Interwoven throughout the present-day narrative are the powerful stories of the ancestors of Entrada's residents, highlighting the torture, pursuit, and resistance of the Jewish people. A beautiful novel of shared history, Gateway to the Moon is a moving and memorable portrait of a family and its journey through the centuries.















[book] We Spoke Out:
Comic Books and the Holocaust
by Rafael Medoff and Neal Adams
Edited by Craig Yoe
Intro by Stan Lee (Stanley Martin Lieber)
April 2018
Yoe
Crucial comic book stories about the Holocaust and interviews with their artists and writers, with a cover drawn especially for this book by Neal Adams.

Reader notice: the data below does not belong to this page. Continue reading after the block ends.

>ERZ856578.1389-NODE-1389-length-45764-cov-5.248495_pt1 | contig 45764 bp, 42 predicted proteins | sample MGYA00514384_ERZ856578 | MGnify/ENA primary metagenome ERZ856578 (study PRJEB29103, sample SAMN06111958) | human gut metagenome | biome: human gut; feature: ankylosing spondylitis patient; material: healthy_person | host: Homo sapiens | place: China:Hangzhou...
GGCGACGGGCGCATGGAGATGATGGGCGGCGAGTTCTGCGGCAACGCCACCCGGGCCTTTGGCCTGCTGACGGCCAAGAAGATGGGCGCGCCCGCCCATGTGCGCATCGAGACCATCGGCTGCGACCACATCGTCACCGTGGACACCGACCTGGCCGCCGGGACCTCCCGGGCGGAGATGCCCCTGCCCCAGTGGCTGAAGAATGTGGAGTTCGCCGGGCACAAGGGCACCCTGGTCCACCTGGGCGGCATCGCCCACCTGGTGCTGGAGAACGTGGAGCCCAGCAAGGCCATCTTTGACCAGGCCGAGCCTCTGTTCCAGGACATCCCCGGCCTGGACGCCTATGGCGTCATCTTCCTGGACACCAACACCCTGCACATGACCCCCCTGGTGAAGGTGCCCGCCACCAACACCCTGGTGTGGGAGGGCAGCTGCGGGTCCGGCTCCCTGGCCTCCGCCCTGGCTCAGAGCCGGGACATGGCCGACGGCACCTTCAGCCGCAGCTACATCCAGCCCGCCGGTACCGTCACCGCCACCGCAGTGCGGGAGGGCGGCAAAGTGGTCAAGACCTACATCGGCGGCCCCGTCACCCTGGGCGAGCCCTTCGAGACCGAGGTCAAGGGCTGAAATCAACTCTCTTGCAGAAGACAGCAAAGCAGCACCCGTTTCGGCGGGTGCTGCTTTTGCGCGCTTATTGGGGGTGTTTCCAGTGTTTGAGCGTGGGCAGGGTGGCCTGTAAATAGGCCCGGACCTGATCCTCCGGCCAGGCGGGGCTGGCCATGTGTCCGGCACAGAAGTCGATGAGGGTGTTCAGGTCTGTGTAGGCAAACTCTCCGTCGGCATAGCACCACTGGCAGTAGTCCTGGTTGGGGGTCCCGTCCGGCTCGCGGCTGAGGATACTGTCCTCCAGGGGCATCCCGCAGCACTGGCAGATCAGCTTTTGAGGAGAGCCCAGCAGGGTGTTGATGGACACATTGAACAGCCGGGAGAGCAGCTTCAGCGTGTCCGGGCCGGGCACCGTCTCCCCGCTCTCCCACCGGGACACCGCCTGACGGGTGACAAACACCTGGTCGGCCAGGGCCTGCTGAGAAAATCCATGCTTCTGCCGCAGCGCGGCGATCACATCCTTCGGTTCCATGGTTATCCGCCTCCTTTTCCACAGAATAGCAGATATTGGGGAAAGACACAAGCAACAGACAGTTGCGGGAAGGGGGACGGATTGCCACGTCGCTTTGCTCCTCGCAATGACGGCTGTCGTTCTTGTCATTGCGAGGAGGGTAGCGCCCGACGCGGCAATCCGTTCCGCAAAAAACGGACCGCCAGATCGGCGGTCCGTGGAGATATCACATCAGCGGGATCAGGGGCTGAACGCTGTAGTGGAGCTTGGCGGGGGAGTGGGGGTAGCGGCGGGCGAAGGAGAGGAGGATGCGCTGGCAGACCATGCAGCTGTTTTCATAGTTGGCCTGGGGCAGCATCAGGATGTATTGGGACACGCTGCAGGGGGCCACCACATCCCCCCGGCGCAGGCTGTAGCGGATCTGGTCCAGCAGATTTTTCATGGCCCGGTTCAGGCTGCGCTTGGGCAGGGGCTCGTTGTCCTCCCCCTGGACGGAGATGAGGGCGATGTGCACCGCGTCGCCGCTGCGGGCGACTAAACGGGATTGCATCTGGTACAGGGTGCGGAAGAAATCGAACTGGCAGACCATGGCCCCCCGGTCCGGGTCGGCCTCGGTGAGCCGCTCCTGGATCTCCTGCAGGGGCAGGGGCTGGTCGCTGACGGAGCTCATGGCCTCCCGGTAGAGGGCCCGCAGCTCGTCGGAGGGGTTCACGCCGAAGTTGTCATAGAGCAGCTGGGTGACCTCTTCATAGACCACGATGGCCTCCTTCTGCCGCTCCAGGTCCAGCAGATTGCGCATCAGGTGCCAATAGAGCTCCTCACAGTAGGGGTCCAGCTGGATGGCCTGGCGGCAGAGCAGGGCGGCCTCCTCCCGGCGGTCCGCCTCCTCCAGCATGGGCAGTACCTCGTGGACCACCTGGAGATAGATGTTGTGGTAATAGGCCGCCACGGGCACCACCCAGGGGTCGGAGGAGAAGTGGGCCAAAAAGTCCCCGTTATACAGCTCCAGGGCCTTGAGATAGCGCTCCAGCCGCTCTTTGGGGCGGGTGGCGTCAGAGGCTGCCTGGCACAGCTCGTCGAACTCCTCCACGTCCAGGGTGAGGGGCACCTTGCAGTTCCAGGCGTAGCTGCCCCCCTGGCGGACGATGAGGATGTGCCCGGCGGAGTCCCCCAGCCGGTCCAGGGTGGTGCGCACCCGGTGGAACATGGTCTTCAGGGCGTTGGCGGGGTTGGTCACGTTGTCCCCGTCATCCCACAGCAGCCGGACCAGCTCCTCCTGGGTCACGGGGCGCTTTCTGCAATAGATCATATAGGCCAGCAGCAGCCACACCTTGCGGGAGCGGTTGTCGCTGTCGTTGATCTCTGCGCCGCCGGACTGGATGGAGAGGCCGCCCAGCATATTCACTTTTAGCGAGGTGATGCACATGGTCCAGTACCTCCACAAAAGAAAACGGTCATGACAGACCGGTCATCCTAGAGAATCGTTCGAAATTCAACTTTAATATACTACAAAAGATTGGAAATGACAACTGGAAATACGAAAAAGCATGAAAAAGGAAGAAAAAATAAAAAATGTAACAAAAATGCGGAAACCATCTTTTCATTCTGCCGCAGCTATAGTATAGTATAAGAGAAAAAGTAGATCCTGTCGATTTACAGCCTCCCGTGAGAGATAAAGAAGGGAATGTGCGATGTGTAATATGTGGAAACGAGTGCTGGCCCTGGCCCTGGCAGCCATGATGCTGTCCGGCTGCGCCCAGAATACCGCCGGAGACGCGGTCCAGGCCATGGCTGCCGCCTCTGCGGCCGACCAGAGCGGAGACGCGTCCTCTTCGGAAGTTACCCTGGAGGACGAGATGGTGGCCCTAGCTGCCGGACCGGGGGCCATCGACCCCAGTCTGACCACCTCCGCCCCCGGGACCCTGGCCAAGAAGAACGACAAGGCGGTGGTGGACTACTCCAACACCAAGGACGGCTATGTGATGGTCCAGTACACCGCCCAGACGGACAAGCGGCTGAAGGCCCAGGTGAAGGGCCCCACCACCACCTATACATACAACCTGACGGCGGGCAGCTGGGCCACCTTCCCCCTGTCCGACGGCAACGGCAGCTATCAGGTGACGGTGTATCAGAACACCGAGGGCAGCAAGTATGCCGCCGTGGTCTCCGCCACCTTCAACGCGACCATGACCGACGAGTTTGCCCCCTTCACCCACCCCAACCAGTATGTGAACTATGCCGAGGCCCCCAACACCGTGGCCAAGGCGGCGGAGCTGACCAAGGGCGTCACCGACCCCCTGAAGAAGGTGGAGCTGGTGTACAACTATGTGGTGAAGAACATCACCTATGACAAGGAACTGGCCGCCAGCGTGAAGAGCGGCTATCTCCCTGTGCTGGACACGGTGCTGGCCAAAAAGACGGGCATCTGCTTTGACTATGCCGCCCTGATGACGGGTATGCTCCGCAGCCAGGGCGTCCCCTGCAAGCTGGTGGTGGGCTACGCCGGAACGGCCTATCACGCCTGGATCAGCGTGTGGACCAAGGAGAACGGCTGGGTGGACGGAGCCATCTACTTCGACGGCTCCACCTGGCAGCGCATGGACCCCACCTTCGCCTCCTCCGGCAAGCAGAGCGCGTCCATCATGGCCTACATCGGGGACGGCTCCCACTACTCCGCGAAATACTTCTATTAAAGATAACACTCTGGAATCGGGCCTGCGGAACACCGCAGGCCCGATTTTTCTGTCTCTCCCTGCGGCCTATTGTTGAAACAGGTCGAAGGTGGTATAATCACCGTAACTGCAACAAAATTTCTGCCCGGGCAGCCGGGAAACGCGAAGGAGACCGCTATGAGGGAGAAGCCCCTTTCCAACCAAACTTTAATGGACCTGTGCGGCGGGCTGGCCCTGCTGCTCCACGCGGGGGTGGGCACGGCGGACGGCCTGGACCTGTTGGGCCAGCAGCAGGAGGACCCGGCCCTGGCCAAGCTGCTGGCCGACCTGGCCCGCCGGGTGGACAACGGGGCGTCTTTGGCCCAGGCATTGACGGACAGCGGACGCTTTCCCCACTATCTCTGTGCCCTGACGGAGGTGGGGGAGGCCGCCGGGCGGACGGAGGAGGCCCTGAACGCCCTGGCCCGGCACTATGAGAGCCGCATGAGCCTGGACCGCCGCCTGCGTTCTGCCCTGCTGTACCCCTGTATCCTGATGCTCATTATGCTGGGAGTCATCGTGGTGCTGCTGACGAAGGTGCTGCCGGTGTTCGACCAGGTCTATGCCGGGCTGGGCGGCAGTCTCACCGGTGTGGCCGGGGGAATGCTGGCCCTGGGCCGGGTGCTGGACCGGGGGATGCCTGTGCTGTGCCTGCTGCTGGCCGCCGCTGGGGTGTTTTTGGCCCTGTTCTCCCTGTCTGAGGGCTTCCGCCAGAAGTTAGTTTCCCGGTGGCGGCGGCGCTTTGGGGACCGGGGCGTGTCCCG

An amazing but forgotten chapter in comics history. Long before the Holocaust was taught in schools or presented in films such as Schindler's List, the youth of America was learning about the Nazi genocide from Batman, the X-Men, Captain America, and Sgt. Rock. Comics legend Neal Adams, Holocaust scholar Rafael Medoff, and comics historian Craig Yoe bring together a remarkable collection of comic book stories that introduced an entire generation to an engaging and important subject. We Spoke Out is an extraordinary journey into a compelling and essential topic.


























THIS DESERVES TO BE A FILM! DOESNT IT? The family of rabbis in Spain are forced to be Catholic.. but rise to the leadership of the church and challenge the papacy succession and lead an inquisition against Jewish relatives...
[book] Creating Conversos:
The Carvajal-Santa María Family
in Early Modern Spain
by Roger Louis Martínez-dávila
(Univ of Colorado )
April 30, 2018
University of Notre Dame Press